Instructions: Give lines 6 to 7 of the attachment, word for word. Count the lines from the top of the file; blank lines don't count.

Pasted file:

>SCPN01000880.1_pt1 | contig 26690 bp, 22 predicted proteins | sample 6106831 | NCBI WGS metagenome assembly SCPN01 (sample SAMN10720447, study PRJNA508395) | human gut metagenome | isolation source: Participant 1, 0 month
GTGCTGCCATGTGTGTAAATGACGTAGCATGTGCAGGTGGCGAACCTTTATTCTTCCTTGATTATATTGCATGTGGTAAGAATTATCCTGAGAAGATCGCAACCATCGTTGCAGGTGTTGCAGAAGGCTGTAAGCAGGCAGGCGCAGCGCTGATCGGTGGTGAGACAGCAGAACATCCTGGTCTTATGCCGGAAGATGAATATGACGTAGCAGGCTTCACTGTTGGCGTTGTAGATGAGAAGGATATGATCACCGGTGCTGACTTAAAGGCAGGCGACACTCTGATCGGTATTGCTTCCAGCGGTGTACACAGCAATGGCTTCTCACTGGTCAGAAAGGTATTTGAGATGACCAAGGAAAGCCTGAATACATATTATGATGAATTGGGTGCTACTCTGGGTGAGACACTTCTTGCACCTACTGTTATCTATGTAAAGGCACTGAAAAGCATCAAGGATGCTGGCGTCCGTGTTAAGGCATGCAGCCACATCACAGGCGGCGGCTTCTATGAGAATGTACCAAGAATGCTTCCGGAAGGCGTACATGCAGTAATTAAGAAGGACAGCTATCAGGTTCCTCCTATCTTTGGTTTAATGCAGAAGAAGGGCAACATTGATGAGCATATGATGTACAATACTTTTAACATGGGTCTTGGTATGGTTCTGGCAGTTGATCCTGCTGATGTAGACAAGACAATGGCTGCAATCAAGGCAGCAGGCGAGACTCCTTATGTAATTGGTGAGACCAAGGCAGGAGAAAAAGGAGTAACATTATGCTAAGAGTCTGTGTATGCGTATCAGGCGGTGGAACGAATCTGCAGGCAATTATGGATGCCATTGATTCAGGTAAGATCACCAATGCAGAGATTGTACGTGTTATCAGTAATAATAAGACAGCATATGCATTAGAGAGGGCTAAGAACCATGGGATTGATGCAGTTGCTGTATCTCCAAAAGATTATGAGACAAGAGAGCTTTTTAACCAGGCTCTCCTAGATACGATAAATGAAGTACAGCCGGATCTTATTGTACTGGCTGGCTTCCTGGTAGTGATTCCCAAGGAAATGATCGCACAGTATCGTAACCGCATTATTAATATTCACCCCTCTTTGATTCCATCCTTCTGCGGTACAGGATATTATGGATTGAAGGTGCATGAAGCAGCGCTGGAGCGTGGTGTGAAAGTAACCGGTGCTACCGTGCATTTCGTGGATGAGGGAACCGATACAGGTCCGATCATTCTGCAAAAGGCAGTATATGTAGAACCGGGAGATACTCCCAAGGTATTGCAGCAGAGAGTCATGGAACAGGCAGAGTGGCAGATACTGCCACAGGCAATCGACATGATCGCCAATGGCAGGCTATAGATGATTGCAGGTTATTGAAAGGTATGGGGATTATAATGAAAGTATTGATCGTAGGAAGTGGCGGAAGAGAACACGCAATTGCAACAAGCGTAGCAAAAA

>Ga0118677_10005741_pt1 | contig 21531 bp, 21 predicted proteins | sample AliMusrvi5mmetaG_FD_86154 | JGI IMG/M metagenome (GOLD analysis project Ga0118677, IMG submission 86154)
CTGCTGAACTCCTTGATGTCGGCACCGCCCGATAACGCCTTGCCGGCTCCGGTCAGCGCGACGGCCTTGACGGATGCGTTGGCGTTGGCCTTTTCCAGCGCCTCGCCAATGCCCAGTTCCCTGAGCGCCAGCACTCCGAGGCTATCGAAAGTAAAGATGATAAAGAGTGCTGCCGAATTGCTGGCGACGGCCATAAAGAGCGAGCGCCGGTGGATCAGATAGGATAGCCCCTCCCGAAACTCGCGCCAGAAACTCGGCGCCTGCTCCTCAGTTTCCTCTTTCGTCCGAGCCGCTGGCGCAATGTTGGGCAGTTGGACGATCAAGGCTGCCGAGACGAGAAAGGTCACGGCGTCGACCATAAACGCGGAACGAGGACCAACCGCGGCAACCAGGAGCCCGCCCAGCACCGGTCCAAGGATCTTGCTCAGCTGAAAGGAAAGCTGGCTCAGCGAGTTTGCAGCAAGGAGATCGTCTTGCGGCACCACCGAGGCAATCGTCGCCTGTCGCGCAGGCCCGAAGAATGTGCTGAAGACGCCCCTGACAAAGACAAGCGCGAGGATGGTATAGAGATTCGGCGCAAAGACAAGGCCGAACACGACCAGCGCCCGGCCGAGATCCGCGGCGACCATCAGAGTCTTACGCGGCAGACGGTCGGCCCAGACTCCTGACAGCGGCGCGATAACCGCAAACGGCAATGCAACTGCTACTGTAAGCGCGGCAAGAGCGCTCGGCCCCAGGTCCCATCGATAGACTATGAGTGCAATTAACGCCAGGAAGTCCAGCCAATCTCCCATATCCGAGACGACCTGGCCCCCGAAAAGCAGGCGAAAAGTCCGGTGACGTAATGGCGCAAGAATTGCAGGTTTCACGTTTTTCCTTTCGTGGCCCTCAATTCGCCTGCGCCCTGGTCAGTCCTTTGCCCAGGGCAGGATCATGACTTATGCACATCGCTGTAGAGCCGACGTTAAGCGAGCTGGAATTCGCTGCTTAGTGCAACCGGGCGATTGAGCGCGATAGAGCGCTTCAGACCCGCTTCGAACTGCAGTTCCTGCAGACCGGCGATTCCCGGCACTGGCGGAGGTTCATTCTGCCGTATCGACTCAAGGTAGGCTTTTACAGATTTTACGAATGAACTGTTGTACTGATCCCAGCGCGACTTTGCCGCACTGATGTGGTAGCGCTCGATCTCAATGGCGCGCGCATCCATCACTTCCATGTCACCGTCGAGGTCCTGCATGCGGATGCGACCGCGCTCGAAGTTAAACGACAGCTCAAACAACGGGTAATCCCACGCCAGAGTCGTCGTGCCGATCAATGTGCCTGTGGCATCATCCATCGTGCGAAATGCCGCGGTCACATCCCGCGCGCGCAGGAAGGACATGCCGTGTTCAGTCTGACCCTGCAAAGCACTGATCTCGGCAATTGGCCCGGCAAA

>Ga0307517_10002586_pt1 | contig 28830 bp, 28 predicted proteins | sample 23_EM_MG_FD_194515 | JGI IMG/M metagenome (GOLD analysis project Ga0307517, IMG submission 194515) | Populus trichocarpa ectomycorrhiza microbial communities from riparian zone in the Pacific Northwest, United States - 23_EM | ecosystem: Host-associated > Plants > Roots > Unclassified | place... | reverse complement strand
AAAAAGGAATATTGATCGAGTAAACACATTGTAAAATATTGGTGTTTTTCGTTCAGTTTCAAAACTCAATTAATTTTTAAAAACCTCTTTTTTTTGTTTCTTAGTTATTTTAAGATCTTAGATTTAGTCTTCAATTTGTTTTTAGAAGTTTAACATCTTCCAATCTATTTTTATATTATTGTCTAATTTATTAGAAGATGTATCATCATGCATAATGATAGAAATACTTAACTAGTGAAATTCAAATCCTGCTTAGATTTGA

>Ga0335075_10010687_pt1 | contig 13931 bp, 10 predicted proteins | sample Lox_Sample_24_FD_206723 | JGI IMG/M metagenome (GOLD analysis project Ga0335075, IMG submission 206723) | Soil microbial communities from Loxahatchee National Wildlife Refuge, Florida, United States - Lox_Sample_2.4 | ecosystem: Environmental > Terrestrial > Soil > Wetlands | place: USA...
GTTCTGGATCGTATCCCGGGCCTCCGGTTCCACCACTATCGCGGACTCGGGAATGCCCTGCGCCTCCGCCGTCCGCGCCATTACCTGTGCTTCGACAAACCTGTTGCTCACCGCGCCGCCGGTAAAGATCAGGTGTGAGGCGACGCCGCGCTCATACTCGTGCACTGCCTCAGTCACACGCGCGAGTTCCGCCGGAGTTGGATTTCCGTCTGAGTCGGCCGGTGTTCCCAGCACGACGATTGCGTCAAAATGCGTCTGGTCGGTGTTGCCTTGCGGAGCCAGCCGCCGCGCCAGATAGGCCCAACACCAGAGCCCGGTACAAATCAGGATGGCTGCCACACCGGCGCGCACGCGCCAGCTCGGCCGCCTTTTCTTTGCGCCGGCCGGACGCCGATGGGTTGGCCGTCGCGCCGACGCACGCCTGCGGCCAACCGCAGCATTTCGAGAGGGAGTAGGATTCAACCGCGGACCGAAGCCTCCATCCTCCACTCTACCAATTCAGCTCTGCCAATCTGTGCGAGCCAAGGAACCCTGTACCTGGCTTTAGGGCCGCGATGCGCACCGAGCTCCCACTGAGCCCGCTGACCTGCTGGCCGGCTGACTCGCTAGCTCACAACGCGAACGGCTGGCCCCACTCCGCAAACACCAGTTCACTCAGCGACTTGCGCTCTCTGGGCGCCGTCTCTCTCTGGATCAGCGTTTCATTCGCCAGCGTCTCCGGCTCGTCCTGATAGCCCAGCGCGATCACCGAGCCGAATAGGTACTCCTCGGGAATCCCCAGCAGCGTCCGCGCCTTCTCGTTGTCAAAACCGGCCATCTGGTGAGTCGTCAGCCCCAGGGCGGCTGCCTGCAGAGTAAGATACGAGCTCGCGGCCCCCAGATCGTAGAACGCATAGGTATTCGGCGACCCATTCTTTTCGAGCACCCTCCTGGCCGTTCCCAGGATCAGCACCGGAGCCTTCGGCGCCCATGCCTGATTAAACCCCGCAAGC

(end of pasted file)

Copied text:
AAAAAGGAATATTGATCGAGTAAACACATTGTAAAATATTGGTGTTTTTCGTTCAGTTTCAAAACTCAATTAATTTTTAAAAACCTCTTTTTTTTGTTTCTTAGTTATTTTAAGATCTTAGATTTAGTCTTCAATTTGTTTTTAGAAGTTTAACATCTTCCAATCTATTTTTATATTATTGTCTAATTTATTAGAAGATGTATCATCATGCATAATGATAGAAATACTTAACTAGTGAAATTCAAATCCTGCTTAGATTTGA

>Ga0335075_10010687_pt1 | contig 13931 bp, 10 predicted proteins | sample Lox_Sample_24_FD_206723 | JGI IMG/M metagenome (GOLD analysis project Ga0335075, IMG submission 206723) | Soil microbial communities from Loxahatchee National Wildlife Refuge, Florida, United States - Lox_Sample_2.4 | ecosystem: Environmental > Terrestrial > Soil > Wetlands | place: USA...